I’m hoping this doesn’t turn out to be a delicate confession that I end up defending at work, so please keep reading all the way to the end!
You see, I never really intended to be a teacher. When I decided to major in music education, my goal was to have a “fall back” degree. I intended to be a homemaker and/or a songwriter and performer.
However, it turned out that I had some baggage as a young adult that would not have allowed me to be a successful performer, and my selection of a first husband wasn’t as wise as I could have hoped. I ended up divorced with three small children to raise, so I had no choice but to finish up my license and look for a teaching position.
I can look back now and see how God led and directed my path, because I was able to do the impossible over and over again as I raised my kids, worked full time as a teacher, and completed a master’s degree. I reaped the blessings of paying tithing faithfully as what I needed was always provided — even though receiving child support was often the exception rather than the rule.
Teaching music has, by and large, been an amazing career. The face time with the kids, teaching my heart out, trying to share a passion of mine with a rising generation is priceless. To walk the halls of school and be treated like a rock star, to see children get excited when they see me in the grocery store, and to hear news that former students have exceeded my musical abilities are all sources of indescribable joy.
However, every career has its “dark underbelly,” and that includes teaching. The evaluation system that I and my colleagues face every year is demoralizing. The endless data collecting and testing robs us of opportunities to truly infuse joy into learning. Many of us feel like we are being forced to be part of a machine that turns out widgets instead of educated, upstanding individuals.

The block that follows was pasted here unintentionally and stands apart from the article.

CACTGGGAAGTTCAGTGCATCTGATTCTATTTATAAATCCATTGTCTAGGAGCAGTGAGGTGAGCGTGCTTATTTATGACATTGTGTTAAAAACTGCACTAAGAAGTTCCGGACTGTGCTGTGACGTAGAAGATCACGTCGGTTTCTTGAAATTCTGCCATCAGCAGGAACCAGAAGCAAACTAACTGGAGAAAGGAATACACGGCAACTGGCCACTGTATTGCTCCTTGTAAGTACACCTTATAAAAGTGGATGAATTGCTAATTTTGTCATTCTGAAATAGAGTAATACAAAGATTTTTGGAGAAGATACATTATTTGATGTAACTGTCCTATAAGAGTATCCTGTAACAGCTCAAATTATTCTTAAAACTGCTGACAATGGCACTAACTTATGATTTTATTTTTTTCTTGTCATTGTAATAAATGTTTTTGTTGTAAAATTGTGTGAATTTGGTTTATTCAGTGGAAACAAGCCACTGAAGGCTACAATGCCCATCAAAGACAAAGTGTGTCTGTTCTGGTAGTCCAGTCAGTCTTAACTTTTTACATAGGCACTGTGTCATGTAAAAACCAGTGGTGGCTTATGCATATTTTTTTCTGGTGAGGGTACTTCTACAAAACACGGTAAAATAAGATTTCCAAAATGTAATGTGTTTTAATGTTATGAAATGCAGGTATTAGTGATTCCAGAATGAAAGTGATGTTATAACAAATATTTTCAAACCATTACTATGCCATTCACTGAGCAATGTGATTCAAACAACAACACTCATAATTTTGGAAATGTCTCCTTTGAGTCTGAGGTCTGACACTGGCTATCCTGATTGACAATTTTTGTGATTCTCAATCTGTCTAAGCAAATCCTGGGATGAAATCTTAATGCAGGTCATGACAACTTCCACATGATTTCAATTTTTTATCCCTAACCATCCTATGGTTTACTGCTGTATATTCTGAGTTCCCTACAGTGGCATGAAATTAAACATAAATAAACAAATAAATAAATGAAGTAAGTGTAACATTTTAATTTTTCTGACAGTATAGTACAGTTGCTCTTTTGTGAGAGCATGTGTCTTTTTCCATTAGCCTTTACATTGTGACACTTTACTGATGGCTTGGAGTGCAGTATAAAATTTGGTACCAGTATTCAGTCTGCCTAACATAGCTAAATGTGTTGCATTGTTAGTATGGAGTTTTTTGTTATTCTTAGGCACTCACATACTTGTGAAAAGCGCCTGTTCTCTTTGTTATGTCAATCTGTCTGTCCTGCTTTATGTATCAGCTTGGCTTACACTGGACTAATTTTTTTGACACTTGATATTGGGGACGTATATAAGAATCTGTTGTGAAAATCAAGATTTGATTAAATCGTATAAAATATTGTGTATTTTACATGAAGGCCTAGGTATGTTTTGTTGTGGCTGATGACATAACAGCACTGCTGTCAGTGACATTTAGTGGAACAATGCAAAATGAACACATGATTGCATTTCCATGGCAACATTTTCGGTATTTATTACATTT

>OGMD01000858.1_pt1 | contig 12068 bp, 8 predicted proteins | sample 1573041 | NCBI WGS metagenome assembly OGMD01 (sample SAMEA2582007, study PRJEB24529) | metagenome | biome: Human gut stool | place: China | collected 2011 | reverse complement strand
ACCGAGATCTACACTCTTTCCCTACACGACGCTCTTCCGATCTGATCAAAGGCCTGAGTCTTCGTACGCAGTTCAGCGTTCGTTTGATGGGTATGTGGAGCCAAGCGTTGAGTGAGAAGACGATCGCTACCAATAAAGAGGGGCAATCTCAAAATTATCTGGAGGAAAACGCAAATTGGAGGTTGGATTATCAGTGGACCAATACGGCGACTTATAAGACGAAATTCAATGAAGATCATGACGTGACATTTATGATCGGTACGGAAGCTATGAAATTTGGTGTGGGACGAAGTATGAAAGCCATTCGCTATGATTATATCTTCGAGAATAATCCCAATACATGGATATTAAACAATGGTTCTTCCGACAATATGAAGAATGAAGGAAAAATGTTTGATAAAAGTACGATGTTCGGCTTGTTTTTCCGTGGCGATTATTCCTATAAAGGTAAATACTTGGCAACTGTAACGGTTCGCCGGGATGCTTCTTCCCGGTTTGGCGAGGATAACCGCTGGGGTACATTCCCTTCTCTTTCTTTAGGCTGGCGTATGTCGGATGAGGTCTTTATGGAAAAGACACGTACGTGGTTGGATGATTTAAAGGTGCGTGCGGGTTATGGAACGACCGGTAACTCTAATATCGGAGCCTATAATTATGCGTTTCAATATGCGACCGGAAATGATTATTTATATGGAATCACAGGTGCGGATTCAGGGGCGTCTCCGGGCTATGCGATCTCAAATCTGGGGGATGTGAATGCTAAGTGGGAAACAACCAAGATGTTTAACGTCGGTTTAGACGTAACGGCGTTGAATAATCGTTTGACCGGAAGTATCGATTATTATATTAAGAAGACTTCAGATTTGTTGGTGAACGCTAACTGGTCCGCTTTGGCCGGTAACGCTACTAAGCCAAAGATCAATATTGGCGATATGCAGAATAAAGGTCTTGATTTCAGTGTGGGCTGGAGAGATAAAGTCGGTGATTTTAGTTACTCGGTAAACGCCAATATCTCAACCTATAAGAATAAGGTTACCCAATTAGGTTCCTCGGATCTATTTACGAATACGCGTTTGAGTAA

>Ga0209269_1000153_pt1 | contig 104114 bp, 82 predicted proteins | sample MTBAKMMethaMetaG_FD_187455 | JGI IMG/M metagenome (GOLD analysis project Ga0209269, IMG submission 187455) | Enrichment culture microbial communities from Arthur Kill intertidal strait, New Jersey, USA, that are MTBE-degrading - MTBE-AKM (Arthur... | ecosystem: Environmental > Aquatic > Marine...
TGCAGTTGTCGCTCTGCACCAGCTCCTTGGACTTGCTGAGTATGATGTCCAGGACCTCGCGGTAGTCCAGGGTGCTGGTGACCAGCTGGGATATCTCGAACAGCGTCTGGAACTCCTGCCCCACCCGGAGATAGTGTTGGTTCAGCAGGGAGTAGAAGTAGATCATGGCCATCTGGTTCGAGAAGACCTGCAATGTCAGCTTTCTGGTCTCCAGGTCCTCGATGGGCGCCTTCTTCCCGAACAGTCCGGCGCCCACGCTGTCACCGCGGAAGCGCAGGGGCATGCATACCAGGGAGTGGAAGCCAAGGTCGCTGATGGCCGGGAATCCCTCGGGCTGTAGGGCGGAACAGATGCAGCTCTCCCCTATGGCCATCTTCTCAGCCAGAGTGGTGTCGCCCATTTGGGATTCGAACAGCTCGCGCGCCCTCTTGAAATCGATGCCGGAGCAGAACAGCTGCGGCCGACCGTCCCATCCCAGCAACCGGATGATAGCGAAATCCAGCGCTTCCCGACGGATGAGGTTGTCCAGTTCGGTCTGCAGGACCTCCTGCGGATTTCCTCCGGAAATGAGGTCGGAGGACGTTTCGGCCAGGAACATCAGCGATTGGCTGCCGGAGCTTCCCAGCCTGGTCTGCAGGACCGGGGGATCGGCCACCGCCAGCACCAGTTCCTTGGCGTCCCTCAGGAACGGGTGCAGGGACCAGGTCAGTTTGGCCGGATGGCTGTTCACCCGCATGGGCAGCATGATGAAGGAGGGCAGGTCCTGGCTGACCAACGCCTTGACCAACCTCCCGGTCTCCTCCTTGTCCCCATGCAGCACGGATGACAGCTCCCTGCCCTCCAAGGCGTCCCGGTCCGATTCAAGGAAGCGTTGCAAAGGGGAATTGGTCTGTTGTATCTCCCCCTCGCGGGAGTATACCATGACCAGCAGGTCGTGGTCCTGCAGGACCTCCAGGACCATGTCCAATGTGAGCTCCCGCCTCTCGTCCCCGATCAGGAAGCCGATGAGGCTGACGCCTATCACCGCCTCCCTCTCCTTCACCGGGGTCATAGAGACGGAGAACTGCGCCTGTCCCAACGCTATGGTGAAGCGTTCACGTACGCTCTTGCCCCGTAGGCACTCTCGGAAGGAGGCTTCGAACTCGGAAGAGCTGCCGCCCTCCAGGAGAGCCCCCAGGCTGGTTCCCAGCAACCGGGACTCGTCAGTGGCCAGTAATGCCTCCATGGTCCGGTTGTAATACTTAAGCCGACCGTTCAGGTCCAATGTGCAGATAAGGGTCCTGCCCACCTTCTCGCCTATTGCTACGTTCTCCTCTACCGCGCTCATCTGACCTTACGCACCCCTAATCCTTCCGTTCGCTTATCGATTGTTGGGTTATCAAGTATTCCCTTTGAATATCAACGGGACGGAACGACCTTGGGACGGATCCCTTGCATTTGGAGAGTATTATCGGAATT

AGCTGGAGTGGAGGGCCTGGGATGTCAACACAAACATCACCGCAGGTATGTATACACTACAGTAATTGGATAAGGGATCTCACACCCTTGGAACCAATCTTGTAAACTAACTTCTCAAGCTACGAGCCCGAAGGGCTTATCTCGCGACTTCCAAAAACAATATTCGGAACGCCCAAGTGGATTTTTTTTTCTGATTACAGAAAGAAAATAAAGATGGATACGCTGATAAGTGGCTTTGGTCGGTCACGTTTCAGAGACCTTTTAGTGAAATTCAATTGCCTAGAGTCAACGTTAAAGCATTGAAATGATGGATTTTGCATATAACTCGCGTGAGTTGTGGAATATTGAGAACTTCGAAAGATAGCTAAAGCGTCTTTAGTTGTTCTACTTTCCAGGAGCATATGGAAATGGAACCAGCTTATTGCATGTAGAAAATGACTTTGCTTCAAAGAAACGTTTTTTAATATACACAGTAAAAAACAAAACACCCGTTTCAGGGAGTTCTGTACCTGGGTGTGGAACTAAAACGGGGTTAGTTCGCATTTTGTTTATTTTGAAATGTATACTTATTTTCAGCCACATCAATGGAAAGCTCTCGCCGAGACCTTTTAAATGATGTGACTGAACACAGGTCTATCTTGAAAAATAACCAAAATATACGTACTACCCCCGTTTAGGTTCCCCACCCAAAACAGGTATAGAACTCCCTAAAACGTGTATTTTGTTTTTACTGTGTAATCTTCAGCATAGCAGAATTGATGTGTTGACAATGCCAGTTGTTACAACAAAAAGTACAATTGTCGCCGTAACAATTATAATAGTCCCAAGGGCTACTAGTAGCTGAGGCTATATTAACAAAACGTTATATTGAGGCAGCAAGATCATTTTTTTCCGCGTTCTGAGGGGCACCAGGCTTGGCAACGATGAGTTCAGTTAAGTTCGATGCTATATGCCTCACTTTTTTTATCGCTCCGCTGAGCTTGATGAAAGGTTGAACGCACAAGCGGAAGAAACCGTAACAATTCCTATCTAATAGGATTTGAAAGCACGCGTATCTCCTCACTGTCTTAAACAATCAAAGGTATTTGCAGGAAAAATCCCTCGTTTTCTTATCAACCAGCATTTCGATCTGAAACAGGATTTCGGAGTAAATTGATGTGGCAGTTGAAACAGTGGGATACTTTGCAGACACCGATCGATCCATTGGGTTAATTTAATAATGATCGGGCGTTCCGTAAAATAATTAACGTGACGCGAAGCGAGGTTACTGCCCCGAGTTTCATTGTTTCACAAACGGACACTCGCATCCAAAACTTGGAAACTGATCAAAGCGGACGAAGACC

Last May, I suffered a professional disappointment that has left me heartbroken. Two months into the school year, and it is still hard for me to shake it off enough to get to work in the mornings. I am using most of my emotional energy to keep going from day to day.
So, when I started a second marriage about a year ago (to the most wonderful man I have ever met, I might add), I started hoping that I would soon be able to leave the teaching profession, focus on the writing that I have always wanted to do, and continue honoring my teacher side by running a few community groups.
An offer appeared, and after my husband and I looked at the financial side and weighed the benefits to me emotionally, we were ready to make the change. However, we learned a long time ago to seek Heavenly Father’s will through fasting and prayer before proceeding. Our answer was clear — I needed to stick with teaching.
So, as I hit low points from day-to-day, I found myself praying that perhaps this might be my last year as a public educator — even though I felt a bit guilty about leaving the kids behind. In this last general conference, my husband and I received the same answer during the same talk — I am to prepare myself to continue teaching until it is time for my husband to retire and we can serve full time missions together.
I wish I could say that I was overjoyed with the impression and thrilled that I had God’s stamp of approval on my career choice from so long ago. However, after a week of reflection, these are the things I know
- even when I don’t totally understand what is going on, following God’s will for my life is infinitely better than trying to fight Him and do things my own way,
- whether or not I find joy in my teaching is up to me — I am the one who chooses my focus and my attitude,
- I really, really love the students I teach,
- knowing that God has a purpose for what I’m doing makes it easier to keep going, and
- whatever God asks of me, He will provide a way for me to make it happen.
So, in the end, I will continue to be a teacher because God wants me to be a teacher. That’s actually really, really cool!